“This town is full of people who don’t know Jesus Christ and rebel against Jesus Christ through their sins,” shouted Dianna Orea, 50. Saying she was from Michigan but traveled the country preaching, she held a sign that said “LGBT — Let God Burn Them.” Her companion, Edgar Orea, began railing against “Sodomites.”

Wayne and Jennings, the Confederate flaggers, quickly crossed the street to get away from the anti-gay sloganeers. “We don’t want anything to do with that crazy religious bigot stuff,” Wayne said.

Nearby, in front of the house where Stonewall Jackson once lived, postal worker Jamie Nuckols began shouting back at Edgar Orea. “I support homosexuals! I support gay people!” she said.

“Homosexuals are destroying America!” Edgar Orea bellowed back on the bullhorn.

Soon, the police showed up to tell Orea he could yell, but he was going to have to put down the bullhorn. A ponytailed man came up with a bucket of chicken manure and dumped it on the corner in front of the Red Hen and was promptly arrested. More patrol cars arrived and blocked off the street.

By now several would-be diners had arrived, hoping to eat in the restaurant, which was still dark. Several local merchants said they hadn’t spoken with Wilkinson since the weekend. By midafternoon, Wilkinson sent notice that she was resigning her position as executive director of the downtown business association. Word spread that the restaurant might not reopen for another couple of weeks.

Kim Pettus, 55, of Richmond, stood in front of the door grinning in amazement at the spectacle of protest unfolding around him. He and his wife had driven nearly two hours to have dinner in a show of support for Wilkinson and the restaurant, he said. As an African American, Pettus said he was proud of her defiance. He was not pleased as 5 o’clock came and went.

“So all these Confederates got them to close till July 5?” he said.

Dianna Orea turned toward him. “America is going to hell,” she said, “and we need people to repent and follow Jesus Christ.”

On Pettus’s other side, Carolyn Eliott, 77, looked a bit bewildered. A lifelong Lexington resident, she said she was offended that the Red Hen would turn away anyone. “There’s no reason they couldn’t have been served,” the retired schoolteacher said. “I’m so sorry that we’ve gotten such bad publicity. We’ve been a very quiet little country town until this happened.”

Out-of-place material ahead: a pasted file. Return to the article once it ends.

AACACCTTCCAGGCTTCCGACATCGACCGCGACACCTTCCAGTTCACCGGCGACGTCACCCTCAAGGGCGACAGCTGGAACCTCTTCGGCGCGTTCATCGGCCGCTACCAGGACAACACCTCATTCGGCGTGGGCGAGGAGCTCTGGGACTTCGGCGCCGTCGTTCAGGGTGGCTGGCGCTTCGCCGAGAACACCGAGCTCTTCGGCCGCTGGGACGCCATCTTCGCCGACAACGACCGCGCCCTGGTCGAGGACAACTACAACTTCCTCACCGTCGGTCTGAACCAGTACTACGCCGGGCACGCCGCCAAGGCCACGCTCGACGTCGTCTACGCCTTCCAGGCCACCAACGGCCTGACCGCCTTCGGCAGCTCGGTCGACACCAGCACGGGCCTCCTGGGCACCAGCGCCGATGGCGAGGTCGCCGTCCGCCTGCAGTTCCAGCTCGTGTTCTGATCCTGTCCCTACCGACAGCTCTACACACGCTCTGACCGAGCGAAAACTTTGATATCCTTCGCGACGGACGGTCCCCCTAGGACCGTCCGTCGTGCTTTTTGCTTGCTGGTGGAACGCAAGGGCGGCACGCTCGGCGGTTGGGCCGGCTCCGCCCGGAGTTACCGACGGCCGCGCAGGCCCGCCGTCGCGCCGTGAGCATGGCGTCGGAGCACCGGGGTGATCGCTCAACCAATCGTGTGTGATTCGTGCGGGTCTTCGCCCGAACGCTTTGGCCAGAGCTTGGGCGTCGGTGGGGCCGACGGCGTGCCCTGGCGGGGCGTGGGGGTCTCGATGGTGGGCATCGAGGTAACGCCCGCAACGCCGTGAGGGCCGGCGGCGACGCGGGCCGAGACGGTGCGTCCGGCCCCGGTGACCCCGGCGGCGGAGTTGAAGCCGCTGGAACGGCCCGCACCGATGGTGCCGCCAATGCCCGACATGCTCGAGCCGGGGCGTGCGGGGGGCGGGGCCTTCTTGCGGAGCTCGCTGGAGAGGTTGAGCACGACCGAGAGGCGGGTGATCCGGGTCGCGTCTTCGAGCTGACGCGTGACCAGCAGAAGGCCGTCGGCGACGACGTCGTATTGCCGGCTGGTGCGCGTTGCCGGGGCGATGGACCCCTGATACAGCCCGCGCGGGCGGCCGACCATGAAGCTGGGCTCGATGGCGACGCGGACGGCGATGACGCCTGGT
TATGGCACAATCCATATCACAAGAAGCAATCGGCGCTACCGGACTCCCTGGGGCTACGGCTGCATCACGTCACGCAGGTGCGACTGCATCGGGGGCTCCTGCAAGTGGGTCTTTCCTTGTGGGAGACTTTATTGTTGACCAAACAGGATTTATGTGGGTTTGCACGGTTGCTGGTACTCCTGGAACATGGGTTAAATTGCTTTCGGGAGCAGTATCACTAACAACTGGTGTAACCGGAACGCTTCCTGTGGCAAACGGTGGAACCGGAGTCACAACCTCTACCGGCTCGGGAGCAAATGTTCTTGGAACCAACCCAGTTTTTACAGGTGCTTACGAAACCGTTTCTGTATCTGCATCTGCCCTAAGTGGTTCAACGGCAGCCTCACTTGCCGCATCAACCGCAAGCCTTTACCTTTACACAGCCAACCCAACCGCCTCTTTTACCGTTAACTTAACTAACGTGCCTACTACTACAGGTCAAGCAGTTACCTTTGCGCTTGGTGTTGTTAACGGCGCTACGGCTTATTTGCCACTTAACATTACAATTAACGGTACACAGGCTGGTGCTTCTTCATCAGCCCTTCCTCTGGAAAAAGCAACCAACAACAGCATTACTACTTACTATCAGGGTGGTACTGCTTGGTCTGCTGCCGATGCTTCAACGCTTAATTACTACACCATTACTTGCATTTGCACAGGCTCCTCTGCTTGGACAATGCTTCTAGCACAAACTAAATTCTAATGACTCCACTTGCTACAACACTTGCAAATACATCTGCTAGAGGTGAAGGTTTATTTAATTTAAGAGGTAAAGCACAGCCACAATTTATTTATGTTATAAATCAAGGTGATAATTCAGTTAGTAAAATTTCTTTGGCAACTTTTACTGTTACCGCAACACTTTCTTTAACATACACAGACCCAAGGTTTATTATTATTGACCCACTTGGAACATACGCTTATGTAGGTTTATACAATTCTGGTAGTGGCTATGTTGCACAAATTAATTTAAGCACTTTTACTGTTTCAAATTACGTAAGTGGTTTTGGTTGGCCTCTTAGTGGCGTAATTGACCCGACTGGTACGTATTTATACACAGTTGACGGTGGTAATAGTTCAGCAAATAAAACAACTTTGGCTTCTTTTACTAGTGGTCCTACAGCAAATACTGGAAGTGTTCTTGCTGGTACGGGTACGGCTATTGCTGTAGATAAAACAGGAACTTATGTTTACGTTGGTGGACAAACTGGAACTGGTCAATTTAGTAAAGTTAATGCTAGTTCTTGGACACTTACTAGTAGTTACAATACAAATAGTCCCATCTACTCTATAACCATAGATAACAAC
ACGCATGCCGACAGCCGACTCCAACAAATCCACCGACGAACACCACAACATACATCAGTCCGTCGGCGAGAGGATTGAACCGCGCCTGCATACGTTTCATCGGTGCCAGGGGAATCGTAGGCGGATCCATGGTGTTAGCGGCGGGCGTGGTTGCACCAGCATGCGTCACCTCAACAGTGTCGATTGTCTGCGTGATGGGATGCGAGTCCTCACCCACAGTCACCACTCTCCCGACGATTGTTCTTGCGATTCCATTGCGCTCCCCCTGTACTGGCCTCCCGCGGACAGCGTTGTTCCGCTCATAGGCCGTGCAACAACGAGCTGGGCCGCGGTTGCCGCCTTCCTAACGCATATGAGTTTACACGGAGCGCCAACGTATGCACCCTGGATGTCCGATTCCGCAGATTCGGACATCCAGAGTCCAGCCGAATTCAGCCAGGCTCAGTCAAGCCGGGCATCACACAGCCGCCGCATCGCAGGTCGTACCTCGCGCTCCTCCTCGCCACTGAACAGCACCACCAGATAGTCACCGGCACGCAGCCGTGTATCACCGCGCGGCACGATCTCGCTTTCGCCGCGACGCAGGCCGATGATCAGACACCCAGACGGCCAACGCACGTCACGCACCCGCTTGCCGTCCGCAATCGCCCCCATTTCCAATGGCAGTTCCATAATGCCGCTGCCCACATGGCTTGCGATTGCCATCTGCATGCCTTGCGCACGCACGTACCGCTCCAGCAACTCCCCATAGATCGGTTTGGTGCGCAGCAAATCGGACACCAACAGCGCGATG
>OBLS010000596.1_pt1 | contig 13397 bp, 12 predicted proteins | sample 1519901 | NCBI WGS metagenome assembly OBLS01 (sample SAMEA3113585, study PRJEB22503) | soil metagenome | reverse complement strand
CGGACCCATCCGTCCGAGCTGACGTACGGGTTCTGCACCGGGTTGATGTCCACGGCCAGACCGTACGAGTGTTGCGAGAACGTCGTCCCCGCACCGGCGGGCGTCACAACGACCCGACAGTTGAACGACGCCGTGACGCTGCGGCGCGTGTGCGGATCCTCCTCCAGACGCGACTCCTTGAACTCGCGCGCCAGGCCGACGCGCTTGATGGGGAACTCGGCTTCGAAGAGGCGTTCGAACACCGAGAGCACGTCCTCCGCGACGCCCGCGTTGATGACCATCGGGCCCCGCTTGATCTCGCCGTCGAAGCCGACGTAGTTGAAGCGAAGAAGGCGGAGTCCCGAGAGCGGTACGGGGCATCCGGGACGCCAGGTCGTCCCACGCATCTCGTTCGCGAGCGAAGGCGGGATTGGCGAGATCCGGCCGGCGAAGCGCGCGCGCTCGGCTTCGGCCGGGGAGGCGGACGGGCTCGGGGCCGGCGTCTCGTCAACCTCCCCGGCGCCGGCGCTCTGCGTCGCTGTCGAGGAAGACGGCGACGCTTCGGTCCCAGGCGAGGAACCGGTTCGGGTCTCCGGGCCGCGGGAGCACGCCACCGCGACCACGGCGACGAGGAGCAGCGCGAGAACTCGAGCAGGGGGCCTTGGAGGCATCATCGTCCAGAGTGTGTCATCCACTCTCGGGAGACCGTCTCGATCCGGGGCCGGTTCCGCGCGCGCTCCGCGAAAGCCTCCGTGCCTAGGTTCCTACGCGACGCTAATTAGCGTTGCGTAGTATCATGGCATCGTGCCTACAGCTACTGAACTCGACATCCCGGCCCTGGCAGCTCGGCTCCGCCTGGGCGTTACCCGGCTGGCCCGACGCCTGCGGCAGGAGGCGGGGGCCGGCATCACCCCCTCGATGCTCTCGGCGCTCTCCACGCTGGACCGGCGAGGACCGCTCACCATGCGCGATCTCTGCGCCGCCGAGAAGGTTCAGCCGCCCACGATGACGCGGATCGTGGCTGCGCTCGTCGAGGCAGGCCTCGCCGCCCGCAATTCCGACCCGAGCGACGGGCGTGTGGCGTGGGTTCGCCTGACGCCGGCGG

Next to her, Pettus and Dianna Orea were still going at it. “All you guys are frauds,” Pettus said. “You’re a liar,” Orea shot back.

The rain had stopped, half a dozen police cars sat at either end of the block and some 75 people stood in a broad circle, facing each other between the restaurant and the Stonewall Jackson house. No one seemed to know what to do next.

Off to the side, Jim Belcher, 61, stood watching in a U.S. Air Force Veteran cap. He shook his head.

“It’s kind of like this country right now, when you think about it,” he said. “I look at this whole thing and I think, where are the manners? Where is the respect? . . . It’s sad.”

A few blocks away, Tracy Parker was gathering parts in his auto shop. The front of his Ballard & Parker Service Center was festooned with Trump banners, but Parker laughed when asked about the Red Hen incident. He didn’t much care about the restaurant owner’s politics, he said. It just didn’t make sense to him to turn away a paying customer.

“I have people come in here all the time with Obama stickers on their cars and I wouldn’t turn them away,” he said. “The lady next door” — he gestured over at the Rockbridge Music shop — “she’s all about Hillary Clinton.... But I’ve worked on her car for years. What can I say? It’s just a difference of opinion.”

Diana Schofield, the owner of the music shop, laughed when told of Parker’s comment. “I give him hell all the time about those signs,” she said. “But those are great guys over there. They work hard all the time.”

People need to learn how to talk about politics without being uncivil, she said. She plays in bands with conservatives, she said; she had dinner just the other night with a hardcore Republican friend.

Still, she wasn’t prepared to condemn Wilkinson and what she did at the Red Hen last Friday night. “It’s not really live and let live,” she said. “I feel our current administration has really crossed lines on a lot of our rights as citizens.”

And all the attention that’s been focused on Lexington? Maybe that’s not all bad.

“People sure know about us now,” she said. “A small town in America.”

By Wednesday, the crowds of protesters were gone. At least one GoFundMe campaign that had raised more than $6,000 in support of Wilkinson and the Red Hen Restaurant had shut itself down. The founder said he received “threats of violence and an unrelenting stream of harassment on social media.”